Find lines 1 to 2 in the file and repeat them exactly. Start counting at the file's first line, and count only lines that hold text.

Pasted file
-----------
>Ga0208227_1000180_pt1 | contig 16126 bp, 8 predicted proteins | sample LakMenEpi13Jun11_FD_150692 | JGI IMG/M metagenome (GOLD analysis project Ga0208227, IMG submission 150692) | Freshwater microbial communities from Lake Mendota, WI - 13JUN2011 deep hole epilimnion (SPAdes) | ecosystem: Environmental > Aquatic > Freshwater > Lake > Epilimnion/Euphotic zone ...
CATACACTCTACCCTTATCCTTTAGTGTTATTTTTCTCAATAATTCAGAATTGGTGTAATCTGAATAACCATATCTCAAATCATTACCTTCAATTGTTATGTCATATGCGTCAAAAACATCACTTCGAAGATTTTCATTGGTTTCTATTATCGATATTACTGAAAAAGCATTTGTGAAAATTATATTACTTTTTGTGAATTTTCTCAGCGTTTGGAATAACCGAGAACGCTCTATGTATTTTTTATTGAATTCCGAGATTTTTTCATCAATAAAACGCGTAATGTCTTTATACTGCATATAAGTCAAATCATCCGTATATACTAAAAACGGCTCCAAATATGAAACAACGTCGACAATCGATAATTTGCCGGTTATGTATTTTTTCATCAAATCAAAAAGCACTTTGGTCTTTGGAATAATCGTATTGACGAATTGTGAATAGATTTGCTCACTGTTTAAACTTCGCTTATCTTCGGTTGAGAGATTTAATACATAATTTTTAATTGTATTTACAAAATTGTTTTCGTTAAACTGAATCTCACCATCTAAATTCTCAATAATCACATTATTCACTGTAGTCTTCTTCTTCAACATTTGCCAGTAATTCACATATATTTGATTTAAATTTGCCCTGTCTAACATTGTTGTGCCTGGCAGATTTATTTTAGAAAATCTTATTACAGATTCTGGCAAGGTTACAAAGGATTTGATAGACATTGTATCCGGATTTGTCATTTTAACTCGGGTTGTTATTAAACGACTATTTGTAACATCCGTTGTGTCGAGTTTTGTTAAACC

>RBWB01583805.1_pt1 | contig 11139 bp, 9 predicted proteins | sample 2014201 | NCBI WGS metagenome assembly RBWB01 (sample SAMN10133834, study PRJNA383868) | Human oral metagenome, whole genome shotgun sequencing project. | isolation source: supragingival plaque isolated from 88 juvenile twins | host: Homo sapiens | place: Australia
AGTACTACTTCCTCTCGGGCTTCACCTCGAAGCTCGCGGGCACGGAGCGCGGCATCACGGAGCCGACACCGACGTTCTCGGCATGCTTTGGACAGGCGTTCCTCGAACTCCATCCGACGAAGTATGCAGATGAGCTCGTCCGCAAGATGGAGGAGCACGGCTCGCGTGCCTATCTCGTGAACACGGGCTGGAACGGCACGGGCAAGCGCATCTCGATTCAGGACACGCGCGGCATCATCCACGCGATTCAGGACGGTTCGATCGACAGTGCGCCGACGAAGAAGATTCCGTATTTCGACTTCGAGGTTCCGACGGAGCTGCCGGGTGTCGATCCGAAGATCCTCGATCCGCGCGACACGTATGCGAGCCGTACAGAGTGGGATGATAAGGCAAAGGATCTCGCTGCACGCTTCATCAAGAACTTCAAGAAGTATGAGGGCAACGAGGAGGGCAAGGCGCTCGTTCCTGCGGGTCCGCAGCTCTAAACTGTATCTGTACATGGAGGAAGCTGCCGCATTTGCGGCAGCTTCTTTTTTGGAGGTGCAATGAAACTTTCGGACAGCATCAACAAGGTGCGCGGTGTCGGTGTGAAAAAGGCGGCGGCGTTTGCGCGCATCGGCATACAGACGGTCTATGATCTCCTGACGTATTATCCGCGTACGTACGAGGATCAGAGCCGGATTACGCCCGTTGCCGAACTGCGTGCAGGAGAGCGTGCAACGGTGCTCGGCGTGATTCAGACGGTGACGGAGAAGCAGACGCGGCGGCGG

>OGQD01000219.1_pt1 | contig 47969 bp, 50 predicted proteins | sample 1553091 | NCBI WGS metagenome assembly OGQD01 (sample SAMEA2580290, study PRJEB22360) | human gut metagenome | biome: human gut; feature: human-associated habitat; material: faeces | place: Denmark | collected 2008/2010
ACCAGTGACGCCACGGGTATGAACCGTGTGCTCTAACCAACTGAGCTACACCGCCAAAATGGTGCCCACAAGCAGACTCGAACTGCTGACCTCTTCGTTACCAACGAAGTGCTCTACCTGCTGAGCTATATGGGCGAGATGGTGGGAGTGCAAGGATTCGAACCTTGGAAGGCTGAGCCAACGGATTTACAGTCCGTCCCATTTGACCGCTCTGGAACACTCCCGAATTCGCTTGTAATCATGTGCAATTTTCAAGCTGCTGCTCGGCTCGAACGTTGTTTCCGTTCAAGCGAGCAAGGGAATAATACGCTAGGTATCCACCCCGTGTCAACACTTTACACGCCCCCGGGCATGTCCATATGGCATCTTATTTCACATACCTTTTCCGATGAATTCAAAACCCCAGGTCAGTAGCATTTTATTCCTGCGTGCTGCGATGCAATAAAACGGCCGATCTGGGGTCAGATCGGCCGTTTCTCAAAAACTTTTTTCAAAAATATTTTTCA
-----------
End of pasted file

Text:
>Ga0208227_1000180_pt1 | contig 16126 bp, 8 predicted proteins | sample LakMenEpi13Jun11_FD_150692 | JGI IMG/M metagenome (GOLD analysis project Ga0208227, IMG submission 150692) | Freshwater microbial communities from Lake Mendota, WI - 13JUN2011 deep hole epilimnion (SPAdes) | ecosystem: Environmental > Aquatic > Freshwater > Lake > Epilimnion/Euphotic zone ...
CATACACTCTACCCTTATCCTTTAGTGTTATTTTTCTCAATAATTCAGAATTGGTGTAATCTGAATAACCATATCTCAAATCATTACCTTCAATTGTTATGTCATATGCGTCAAAAACATCACTTCGAAGATTTTCATTGGTTTCTATTATCGATATTACTGAAAAAGCATTTGTGAAAATTATATTACTTTTTGTGAATTTTCTCAGCGTTTGGAATAACCGAGAACGCTCTATGTATTTTTTATTGAATTCCGAGATTTTTTCATCAATAAAACGCGTAATGTCTTTATACTGCATATAAGTCAAATCATCCGTATATACTAAAAACGGCTCCAAATATGAAACAACGTCGACAATCGATAATTTGCCGGTTATGTATTTTTTCATCAAATCAAAAAGCACTTTGGTCTTTGGAATAATCGTATTGACGAATTGTGAATAGATTTGCTCACTGTTTAAACTTCGCTTATCTTCGGTTGAGAGATTTAATACATAATTTTTAATTGTATTTACAAAATTGTTTTCGTTAAACTGAATCTCACCATCTAAATTCTCAATAATCACATTATTCACTGTAGTCTTCTTCTTCAACATTTGCCAGTAATTCACATATATTTGATTTAAATTTGCCCTGTCTAACATTGTTGTGCCTGGCAGATTTATTTTAGAAAATCTTATTACAGATTCTGGCAAGGTTACAAAGGATTTGATAGACATTGTATCCGGATTTGTCATTTTAACTCGGGTTGTTATTAAACGACTATTTGTAACATCCGTTGTGTCGAGTTTTGTTAAACC